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Success Story: 7 Hints From One Of The UK's Top Saleswomen

Success Story: 7 Hints From One Of The UK's Top Saleswomen

Jan 28 2014, 7:10am CST | by

Judy Naaké, one of the UK’s top saleswomen, built the St Tropez self-tan market in Britain from zero in 1995 to a business worth £70 million in little over a decade, before selling it to venture...

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31 weeks ago

Success Story: 7 Hints From One Of The UK's Top Saleswomen

Jan 28 2014, 7:10am CST | by

Judy Naaké, one of the UK’s top saleswomen, built the St Tropez self-tan market in Britain from zero in 1995 to a business worth £70 million in little over a decade, before selling it to venture capitalists. The success of the company was down to Naaké’s engaging personality, high-octane work ethic – and the expertise in sales that she has honed ever since she began helping out in her father’s business as a child. Naaké first sold St Tropez out of the boot of her car – but after talking to her for five minutes, you realise she could probably sell anything, from anywhere, to anyone.

So: what are her tips for sales success? Communication is one of the keys …

You can’t do business with people you don’t know

“St Tropez was a product offered to me alongside many others. I wasn’t initially interested as I had other fake tans but this one had aloe vera in it so I said I’d have a look at it. I went home, slapped it on, and straightaway I could see the point of difference. It was a natural product and it was brown – you could see where you were putting it! At the time, beauty therapists were terrified of doing tans – if you missed a bit, it was hard to patch up, but I even dared to put St Tropez on my face. I flew to LA that very weekend to eyeball the people who were making it – I couldn’t do business with people I didn’t know. It might be all right to use phone and email until a competitor walks through the door, shakes their hand and bonds with them. Business is all about relationships – the handshake, the twinkle in the eye, the electricity. And first instincts are always right. How often have you been let down, and thought ‘Damn, I knew that was going to happen’? – you can’t get that first impression over a phone line.”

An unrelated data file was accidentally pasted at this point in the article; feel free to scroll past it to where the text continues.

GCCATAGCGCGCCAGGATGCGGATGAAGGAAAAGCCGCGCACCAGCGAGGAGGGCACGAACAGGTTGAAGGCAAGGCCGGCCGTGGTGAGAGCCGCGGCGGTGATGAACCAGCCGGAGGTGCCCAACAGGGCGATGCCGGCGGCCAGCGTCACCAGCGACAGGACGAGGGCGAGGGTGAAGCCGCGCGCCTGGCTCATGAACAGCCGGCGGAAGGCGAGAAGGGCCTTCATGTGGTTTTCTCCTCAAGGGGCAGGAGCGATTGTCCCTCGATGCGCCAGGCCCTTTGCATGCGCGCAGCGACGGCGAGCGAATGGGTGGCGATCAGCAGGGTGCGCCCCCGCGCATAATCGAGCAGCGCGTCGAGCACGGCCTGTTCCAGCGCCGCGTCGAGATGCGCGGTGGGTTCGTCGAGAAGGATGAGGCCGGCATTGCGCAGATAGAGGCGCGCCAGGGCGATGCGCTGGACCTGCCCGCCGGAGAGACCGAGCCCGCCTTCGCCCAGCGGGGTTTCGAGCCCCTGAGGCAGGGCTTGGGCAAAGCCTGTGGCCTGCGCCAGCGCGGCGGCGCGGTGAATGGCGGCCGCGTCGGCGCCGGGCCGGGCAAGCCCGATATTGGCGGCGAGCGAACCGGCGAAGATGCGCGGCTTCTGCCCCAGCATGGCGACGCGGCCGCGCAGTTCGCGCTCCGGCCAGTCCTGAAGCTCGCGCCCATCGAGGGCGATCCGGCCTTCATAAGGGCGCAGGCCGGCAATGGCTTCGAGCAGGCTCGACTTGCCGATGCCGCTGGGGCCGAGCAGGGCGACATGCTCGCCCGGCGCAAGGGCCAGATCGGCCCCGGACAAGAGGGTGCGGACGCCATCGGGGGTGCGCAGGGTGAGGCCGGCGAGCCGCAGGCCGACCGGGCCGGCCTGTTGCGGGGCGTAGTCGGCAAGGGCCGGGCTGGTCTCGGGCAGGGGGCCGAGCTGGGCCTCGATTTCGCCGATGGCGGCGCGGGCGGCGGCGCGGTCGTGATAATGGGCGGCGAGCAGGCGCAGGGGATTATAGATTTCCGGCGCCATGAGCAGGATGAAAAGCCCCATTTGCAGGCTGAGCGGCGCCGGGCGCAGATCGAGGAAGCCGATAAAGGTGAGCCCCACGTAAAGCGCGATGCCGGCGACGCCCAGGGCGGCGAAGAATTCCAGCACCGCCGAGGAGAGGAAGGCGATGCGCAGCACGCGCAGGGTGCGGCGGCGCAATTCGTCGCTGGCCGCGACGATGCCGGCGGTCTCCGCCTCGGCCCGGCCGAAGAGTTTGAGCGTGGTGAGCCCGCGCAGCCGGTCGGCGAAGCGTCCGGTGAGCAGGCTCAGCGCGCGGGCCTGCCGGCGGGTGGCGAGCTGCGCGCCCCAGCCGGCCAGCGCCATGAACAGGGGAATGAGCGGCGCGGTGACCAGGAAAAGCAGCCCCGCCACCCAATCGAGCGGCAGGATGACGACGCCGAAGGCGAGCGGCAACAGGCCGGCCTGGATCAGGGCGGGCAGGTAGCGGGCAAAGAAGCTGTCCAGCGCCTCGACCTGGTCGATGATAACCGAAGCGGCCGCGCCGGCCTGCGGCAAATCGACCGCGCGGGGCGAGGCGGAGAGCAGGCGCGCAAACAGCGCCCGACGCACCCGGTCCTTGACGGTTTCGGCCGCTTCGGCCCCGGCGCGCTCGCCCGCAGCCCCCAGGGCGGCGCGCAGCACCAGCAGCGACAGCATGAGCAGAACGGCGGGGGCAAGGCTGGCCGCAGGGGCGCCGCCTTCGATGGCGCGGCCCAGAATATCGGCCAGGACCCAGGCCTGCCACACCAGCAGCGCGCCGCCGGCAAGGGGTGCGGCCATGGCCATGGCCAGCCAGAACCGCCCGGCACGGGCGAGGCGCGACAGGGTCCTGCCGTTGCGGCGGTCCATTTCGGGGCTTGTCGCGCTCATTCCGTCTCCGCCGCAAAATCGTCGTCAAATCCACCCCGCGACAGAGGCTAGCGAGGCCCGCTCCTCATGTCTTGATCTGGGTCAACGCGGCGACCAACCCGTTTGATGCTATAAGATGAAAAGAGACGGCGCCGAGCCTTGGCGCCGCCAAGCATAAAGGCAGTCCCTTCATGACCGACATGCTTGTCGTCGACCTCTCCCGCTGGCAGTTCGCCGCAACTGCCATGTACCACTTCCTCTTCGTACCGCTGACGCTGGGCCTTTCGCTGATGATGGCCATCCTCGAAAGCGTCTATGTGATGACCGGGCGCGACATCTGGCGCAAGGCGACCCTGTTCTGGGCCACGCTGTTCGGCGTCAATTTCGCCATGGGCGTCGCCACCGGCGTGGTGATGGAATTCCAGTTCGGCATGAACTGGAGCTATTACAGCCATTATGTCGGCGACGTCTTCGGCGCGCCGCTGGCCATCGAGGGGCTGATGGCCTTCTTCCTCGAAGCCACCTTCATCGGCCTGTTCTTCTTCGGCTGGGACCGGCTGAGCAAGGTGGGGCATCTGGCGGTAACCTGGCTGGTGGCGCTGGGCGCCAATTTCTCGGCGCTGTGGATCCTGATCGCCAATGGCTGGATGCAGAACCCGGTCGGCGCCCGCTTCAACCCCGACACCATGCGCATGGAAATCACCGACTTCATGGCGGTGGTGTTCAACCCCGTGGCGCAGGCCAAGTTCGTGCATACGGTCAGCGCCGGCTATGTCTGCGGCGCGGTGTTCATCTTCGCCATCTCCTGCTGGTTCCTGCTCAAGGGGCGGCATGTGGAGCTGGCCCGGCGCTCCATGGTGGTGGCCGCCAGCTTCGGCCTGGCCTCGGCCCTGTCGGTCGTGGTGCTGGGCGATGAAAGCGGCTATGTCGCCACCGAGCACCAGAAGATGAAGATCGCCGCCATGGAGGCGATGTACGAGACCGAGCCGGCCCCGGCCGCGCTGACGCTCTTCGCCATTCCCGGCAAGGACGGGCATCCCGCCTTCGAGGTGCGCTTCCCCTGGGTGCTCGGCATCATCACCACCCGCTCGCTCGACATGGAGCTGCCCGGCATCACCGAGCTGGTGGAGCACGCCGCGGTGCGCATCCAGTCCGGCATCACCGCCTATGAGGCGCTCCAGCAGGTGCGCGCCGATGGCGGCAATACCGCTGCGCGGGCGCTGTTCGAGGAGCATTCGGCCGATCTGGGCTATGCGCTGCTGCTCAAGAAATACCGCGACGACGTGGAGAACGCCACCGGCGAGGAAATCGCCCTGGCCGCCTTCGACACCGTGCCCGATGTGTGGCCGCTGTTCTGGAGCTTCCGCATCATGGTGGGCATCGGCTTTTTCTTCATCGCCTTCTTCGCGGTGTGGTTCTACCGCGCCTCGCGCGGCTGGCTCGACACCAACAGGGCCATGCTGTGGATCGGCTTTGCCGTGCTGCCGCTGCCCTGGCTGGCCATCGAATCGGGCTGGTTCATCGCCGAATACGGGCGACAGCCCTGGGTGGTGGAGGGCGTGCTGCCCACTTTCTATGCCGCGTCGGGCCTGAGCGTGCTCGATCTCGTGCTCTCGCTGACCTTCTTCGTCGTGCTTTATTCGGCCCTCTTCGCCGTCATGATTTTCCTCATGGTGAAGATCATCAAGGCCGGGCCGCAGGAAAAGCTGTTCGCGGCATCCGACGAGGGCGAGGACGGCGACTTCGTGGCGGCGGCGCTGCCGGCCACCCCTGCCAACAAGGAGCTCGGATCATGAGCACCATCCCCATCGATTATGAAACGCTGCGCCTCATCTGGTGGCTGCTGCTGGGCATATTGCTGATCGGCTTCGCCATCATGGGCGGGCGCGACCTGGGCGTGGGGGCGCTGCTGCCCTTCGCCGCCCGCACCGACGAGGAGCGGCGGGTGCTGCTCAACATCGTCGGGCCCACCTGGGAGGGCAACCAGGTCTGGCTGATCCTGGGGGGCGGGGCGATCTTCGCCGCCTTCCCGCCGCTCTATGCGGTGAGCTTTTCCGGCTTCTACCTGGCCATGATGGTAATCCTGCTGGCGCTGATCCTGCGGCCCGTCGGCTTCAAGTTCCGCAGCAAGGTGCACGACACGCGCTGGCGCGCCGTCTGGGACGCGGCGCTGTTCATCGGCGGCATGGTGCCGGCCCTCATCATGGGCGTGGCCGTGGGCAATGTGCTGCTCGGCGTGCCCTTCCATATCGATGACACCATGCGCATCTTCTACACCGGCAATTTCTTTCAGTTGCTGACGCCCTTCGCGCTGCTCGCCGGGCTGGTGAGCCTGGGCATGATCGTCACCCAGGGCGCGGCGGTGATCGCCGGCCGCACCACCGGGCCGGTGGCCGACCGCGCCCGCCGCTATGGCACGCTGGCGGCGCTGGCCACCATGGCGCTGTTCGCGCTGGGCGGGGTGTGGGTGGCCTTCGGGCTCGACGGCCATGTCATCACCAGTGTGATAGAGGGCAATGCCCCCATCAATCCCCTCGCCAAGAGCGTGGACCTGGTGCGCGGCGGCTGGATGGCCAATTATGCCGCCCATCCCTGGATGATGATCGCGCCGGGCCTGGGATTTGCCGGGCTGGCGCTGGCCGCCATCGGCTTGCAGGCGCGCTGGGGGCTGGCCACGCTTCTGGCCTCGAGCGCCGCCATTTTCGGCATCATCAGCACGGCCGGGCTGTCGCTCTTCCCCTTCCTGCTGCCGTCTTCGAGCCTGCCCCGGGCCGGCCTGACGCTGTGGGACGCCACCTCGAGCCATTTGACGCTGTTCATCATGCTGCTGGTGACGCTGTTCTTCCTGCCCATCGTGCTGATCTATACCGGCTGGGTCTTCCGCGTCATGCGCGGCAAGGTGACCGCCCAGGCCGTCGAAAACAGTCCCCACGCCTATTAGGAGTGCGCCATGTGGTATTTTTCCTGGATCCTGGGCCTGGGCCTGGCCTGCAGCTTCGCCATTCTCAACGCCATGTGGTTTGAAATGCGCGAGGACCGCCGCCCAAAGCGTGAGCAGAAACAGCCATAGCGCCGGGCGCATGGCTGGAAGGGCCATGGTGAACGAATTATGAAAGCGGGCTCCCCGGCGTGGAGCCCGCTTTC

Live and breathe your product

“Building a brand and making it strong is a slow process. You’ve got to have the right product or service, you’ve got to love it, and you have to live and breathe it, or how can you sell it? You have to be able to look people in the eye and be honest. It’s also got to be the right time. And you also have to have fun. It’s no good going into business just to make money: your love and enthusiasm has to show through to everyone you’re talking to. People have to trust you. I used to sell Decléor, Darphin and Australian Bodycare, and people knew that, if I said something was good – it was good. I had a solid base of clients who trusted me and I couldn’t let them down. When you’re selling, it’s not about what’s in the deal for you, it’s what’s in the deal for your client that clinches it – and that’s something people don’t seem to realise.”